For all points on the planet are its still center and that all real travel takes place not on the ground, but in the heart and mind.

Sierra Nevada, Lone Pine, California

Sierra Nevada, Lone Pine, California


The right angle is king of the world.

Look around you and everything is square. The streets, the buildings, the windows in the buildings. The TV you watch and the refrigerator you lean into to grab a snack.

If there is a single, overarching symbol of civilization, it is its rectilinearity. Honeybees make hexagons; humans make squares.

I write this in a square office in my square woodframe home on a suburban block, staring at a rectangular computer monitor, typing in letters on little cubic keys embedded in a rectangular keyboard.

The books I consult are square-edged, the file cabinets I keep my research in are boxes. Even the take-out Chinese food I eat at my square desk comes in a plastic foam clamshell cube.

We are so inundated with right angles, that I’m afraid we don’t see them anymore. They become like the invisible air we breathe. Yet, if you begin to notice them, they can become oppressive. There is a tyranny of the box.

There are reasons, of course, that our built environment relies on the square. Of all shapes, it is the most space-efficient. The dairy industry, for instance, discovered many years ago that square milk bottles took up less space on the delivery truck than the older round bottles.

And because they can share walls, square buildings can fill up space just as efficiently as the milk bottles. It becomes like playing dots-and-boxes, connecting the dots to make little sub-squares.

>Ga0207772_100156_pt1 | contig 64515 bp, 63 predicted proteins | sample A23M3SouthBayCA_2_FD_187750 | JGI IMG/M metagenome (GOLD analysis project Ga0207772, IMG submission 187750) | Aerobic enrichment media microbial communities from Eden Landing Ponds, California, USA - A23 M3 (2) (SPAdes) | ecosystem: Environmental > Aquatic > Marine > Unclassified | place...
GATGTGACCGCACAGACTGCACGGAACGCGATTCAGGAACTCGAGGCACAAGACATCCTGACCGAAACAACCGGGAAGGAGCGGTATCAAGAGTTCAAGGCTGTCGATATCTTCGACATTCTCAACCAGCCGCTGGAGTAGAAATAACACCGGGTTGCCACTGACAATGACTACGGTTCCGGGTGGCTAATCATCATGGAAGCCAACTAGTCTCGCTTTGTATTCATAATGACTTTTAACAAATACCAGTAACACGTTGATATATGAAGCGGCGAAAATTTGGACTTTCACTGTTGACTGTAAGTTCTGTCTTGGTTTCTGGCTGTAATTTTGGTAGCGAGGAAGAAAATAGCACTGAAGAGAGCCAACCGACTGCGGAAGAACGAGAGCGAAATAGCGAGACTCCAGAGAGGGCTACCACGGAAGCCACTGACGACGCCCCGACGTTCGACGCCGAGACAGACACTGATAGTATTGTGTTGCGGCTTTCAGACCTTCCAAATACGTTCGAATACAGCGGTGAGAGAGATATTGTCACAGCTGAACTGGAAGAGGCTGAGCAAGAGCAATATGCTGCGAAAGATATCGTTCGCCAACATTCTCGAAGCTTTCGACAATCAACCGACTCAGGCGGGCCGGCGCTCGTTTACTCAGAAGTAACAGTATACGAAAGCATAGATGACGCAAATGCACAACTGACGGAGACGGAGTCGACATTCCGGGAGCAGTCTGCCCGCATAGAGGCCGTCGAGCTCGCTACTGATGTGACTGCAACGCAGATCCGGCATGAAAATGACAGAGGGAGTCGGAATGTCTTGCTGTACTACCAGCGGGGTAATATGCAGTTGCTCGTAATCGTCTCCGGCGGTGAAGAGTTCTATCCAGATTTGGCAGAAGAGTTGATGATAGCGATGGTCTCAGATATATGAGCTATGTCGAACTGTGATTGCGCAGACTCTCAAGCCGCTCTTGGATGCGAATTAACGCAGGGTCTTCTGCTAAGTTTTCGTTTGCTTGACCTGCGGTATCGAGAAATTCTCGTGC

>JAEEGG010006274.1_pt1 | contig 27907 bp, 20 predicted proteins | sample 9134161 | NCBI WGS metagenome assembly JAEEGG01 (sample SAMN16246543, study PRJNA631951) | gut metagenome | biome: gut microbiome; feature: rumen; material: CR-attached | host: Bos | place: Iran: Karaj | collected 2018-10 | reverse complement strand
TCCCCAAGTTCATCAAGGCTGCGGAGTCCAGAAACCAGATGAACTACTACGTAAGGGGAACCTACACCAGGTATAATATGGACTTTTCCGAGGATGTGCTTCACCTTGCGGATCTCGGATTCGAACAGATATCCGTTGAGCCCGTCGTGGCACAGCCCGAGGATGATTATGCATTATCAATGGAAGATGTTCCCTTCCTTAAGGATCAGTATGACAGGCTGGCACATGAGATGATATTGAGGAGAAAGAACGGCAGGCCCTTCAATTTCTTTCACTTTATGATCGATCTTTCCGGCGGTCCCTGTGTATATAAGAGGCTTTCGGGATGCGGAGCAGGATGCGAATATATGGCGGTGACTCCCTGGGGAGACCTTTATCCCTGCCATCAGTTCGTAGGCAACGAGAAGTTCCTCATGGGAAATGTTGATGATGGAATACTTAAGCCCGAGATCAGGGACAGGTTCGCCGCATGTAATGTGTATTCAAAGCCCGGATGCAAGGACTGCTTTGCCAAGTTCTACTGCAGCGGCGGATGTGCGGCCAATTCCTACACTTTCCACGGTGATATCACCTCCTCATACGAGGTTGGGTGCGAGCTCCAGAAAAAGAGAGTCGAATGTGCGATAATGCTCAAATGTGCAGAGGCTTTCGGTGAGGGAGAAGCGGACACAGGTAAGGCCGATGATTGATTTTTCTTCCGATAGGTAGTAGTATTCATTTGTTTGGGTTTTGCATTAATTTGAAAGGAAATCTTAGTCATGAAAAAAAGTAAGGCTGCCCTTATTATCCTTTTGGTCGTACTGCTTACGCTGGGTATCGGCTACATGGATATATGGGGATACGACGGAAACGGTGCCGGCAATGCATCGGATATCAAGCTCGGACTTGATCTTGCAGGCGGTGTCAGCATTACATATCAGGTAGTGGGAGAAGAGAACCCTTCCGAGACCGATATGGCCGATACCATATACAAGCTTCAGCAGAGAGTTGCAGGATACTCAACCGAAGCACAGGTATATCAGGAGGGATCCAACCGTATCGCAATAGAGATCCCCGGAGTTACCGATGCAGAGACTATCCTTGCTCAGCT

There are attempts to break up the squares: the swirling streets of planned retirement cities, such as Sun City, Ariz., for instance. Even in the larger city, new tract housing is often built on curvy streets, but those streets are all contained within the larger squares — the “major cross streets” — of the larger Phoenix metro area. Those mitochondriacal squiggles are almost like the irregular growth of cancer cells inside the regular structure of the urban grid — a virus waiting to bust out and infect the next municipality.

square blocks

What is round is escape: the wheels of our cars, the CDs of our Walkmen, the cylinders of our vodka bottles.

Considering how ubiquitous the square is in the human world, it is striking to discover how rare it is in nature. Certain crystals are square — look at a grain of salt under a magnifying glass — but more common are rhomboids and hexagons.

And nature so dislikes the cubic salt crystal, that she dissolves most of them in seawater as if they were collectively the Wicked Witch of the West.

In fact, nature seems perpetually at odds with right angles. She wears them down through erosion, attacking the sharp mesa edge or the overhanging rocks of Niagara Falls.

Nature grows things asymmetrically, profusely, and just as avidly, breaks them up into chunks and sands them down into dust. You cannot expect humans to match that fecundity or ferocity, so instead, we build safe, boring little squares and put cupboards in the corners.

If you look out over any American city, you can see the incessant cubicularity of its architecture, tiny and regular against the larger, organic rising and falling forms of the landscape it occupies and the constant metamorphosis of the amoebic cumulus clouds that break up the shapes with moving shadows.

How static the architecture seems.

cun 18th century

What does the midday sun look like?

That may sound like a simple question, but it’s not. You can’t really look at the sun: If you try, the result is sensory overload, like the distortion of loud music on cheap speakers. You can even go blind, rather quickly.

Yet, everyone thinks he knows what the sun looks like. It’s everywhere in art, beginning with the tempera paintings kids make in elementary school: They so often put a wedge of sun in the corner of the painting, with rays spread out below like sea urchin spines.